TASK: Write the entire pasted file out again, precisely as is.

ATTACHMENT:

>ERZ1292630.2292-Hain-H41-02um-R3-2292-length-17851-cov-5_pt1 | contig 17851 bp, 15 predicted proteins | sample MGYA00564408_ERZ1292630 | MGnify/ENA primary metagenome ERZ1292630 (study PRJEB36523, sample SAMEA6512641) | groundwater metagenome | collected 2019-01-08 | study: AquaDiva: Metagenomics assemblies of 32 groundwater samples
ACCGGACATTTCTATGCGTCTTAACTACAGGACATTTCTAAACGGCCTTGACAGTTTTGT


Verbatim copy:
>ERZ1292630.2292-Hain-H41-02um-R3-2292-length-17851-cov-5_pt1 | contig 17851 bp, 15 predicted proteins | sample MGYA00564408_ERZ1292630 | MGnify/ENA primary metagenome ERZ1292630 (study PRJEB36523, sample SAMEA6512641) | groundwater metagenome | collected 2019-01-08 | study: AquaDiva: Metagenomics assemblies of 32 groundwater samples
ACCGGACATTTCTATGCGTCTTAACTACAGGACATTTCTAAACGGCCTTGACAGTTTTGT